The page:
MOS Cable System Hardware Review

MOS Cable System Hardware Review

Nov 29, 2014

At any given time, I am blessed with an opportunity to review a lot of devices and accessories. I enjoy pitting products against each other, and I love the prospect of squeezing functionality out of our mobile devices by pitting accessories against each other. Survival of the fittest

There are very few downsides to this, but if I were to nitpick, I’d whine about the proliferation of cables. They are all over the place, seemingly sticking out of every outlet. With so many devices, and such a need for juice, it’s understandable, but even my workspace does descend into an infuriating pile of cables quite frequently.

This is where MOS comes in. MOS (Magnetic Organization System) is a simple setup that looks to save us from the chaos of cable with a simple main unit and optional secondary pieces.

As exemplified by the review box we received, the central piece of the solution is the MOS itself. It looks somewhat amorphous at first glance, but really leans towards a triangular presentation, with a curved top; it’s designed in such a way that it lightly rests on a surface, with a suction bottom. It is surprisingly portable, but not flimsy in hand, and feels polished with its black finish. The box also contains three magnetized cable ties, and an optional wall-mounting sticker. For those looking for color options, the MOS can also be had in white and/or anodized aluminum.

In essence, the MOS is a magnet. The idea is that it keeps the metal-ended cables we use daily in an organized fashion by having them adhere to it. In reality, it works well, too. The sleek design is very becoming, and the overall efficacy is increased with the optional ties.


Another element is the optional use of the well-made USB cables one can purchase with it. We go to work with the Indestructible line of cables: Spring micro-USB, Spring Lightning (for newer iOS devices) and 3.5mm male-to-male Spring audio cable. The inner conductors are all coated in a special woven exterior that protects while being flexible. They all have anodized aluminum ends that help with use with the MOS, and the manufacturer willingly parades a no-questions-asked replacement policy if the unit fails for any reason.


All together, the solution is an effective one that looks good. I like the design and the ability to use it in several ways. Refrigerator. Desk. Car. Living Room. It can be used just about anywhere a random cable appears. Also, the solution can be built to suit. On the flip side, having a magnet besides electronics does make a tad nervous. I’d also prefer more ties; extras can be obtained though.

All in all, this solution is a fine one with potential uses in different scenarios.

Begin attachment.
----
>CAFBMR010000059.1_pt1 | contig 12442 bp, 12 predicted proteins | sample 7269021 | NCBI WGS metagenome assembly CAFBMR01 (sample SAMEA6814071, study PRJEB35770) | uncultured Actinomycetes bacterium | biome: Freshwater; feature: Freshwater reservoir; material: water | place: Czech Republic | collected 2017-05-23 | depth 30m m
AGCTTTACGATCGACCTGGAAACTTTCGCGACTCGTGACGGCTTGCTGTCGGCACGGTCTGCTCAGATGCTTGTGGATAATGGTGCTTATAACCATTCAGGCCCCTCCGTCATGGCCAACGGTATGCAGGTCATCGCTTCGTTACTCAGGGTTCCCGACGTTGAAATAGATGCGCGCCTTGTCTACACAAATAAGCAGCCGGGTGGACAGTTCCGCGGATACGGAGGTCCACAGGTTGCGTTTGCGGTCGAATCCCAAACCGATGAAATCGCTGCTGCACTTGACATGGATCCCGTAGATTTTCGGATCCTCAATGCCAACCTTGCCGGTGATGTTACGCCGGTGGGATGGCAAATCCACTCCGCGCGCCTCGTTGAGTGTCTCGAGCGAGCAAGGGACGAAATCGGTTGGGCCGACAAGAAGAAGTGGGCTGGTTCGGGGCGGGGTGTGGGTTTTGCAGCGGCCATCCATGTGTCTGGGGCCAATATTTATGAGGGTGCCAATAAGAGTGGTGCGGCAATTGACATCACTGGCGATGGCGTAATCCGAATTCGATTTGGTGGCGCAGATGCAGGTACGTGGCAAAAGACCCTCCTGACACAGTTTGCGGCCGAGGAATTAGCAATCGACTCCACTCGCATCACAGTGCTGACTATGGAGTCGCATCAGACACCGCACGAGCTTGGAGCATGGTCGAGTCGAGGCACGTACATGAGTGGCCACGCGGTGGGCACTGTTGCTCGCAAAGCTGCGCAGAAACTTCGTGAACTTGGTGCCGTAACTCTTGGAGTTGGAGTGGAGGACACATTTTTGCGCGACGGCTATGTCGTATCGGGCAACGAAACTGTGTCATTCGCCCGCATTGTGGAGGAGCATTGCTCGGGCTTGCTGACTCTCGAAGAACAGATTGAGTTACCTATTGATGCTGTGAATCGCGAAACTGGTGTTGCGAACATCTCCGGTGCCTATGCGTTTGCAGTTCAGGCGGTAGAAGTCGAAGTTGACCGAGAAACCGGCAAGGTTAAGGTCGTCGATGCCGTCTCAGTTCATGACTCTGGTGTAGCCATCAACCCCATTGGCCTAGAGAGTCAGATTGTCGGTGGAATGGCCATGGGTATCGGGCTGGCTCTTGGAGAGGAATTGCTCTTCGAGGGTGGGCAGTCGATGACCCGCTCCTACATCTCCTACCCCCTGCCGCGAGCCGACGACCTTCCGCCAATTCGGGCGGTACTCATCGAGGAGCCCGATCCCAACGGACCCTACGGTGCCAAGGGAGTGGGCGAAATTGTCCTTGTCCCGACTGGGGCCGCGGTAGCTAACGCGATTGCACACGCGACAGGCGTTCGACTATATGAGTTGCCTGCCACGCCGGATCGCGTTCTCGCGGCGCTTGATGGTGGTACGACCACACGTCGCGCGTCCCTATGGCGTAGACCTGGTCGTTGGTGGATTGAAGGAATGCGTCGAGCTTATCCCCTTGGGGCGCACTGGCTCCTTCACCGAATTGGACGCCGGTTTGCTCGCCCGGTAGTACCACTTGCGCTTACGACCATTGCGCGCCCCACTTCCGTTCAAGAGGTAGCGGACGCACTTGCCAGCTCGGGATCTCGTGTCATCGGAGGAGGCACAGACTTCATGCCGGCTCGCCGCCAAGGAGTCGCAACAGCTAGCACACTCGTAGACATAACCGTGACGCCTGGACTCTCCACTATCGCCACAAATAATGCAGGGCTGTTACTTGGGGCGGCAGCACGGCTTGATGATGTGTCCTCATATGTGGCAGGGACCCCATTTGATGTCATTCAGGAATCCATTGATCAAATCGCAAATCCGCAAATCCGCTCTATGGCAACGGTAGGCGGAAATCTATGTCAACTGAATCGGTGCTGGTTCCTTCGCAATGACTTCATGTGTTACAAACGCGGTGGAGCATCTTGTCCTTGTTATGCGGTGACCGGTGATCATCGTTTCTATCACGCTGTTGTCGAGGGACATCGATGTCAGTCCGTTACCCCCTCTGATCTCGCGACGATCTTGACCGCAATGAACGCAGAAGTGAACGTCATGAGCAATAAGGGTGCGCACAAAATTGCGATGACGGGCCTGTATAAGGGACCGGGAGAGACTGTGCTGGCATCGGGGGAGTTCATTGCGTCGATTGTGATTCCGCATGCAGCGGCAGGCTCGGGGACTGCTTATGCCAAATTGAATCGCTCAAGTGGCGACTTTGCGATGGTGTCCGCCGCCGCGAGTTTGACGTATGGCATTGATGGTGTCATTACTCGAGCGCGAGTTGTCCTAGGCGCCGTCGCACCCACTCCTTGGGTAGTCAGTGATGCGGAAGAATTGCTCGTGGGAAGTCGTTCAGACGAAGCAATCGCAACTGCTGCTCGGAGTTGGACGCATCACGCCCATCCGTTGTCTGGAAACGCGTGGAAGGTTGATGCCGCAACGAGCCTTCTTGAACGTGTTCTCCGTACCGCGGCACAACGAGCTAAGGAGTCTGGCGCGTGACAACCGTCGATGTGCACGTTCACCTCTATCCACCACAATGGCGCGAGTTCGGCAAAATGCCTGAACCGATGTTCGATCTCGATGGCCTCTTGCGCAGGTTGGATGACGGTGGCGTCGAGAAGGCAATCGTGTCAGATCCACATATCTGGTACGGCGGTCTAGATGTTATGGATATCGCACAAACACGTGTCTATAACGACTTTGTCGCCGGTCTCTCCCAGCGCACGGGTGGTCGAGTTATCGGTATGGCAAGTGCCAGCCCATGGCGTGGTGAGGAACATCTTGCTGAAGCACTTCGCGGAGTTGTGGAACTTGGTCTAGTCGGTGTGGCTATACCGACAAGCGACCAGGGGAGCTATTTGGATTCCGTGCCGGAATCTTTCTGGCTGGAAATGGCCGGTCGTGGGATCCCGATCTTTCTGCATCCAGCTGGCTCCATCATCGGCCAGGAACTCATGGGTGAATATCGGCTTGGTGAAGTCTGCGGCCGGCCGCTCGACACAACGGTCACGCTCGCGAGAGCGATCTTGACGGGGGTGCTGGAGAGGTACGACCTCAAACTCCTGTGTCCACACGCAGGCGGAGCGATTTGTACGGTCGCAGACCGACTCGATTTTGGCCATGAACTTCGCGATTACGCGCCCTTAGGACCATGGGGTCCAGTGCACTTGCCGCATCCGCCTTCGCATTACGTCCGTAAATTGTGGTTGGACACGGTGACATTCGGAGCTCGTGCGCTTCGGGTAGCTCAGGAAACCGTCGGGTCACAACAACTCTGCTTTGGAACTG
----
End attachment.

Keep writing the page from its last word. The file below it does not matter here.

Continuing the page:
Not bad. Not bad at all.

Pricing for the MOS can be found at the MOS purchase page.

Orion’s Forge Review

Orion’s Forge Review

Sep 3, 2013

Orion’s Forge lets the imagination run wild, and makes star-making a co-op affair.

All the intricate tale-building comes together to cloak an interestingly conceived puzzle adventure. To help Orion craft his stars, it is necessary to use unique tools to guide star energy to a specially labeled “star launcher” that shoots the starts into space, signalling that puzzle is done. For every puzzle, another piece of the constellation is completed, as well as the corresponding tale.

The playing area is mostly made up of an intricate area which is Orion’s manufacturing plot. In each, there is a orion1source portal that generates the star energy, which appears as a golden smattering of light energy. At another point on the floor, there is a a target area which is the star launcher. In most levels, there are other towers available; some pull the energy stream, and others push it. Not all the of these polar towers are movable, and the trick is positioning the movable ones in such a manner that they enhance (or diminish) the forces necessary to get them to the source portal.

To make things more challenging, there are black holes in some levels hat swallow the energy. Using the polar towers help minimize their force. There are also things like wormholes, which “jump” the star energy across invisible space and out a corresponding hole. In some levels, there were more than one or one set of these special elements. Working the towers against themselves and the holes could be especially challenging. There is a level or two where the solution is to direct multiple streams to a single launcher to get the star up and going.

The games packs decent graphics, and animations at every turn, and good bit of intro dialogue. The artwork is warm and welcoming, and the in-game visuals are effective at getting the story across.

The biggest gripe is the scope of the puzzles. I still think a bit more activity could be slipped into the gameplay. Fun as the puzzles were, I suspect a twinge of monotony can creep in at times. It is a testament to the game that I was able to get through so quickly, though.

It’s a cool game in small morsels.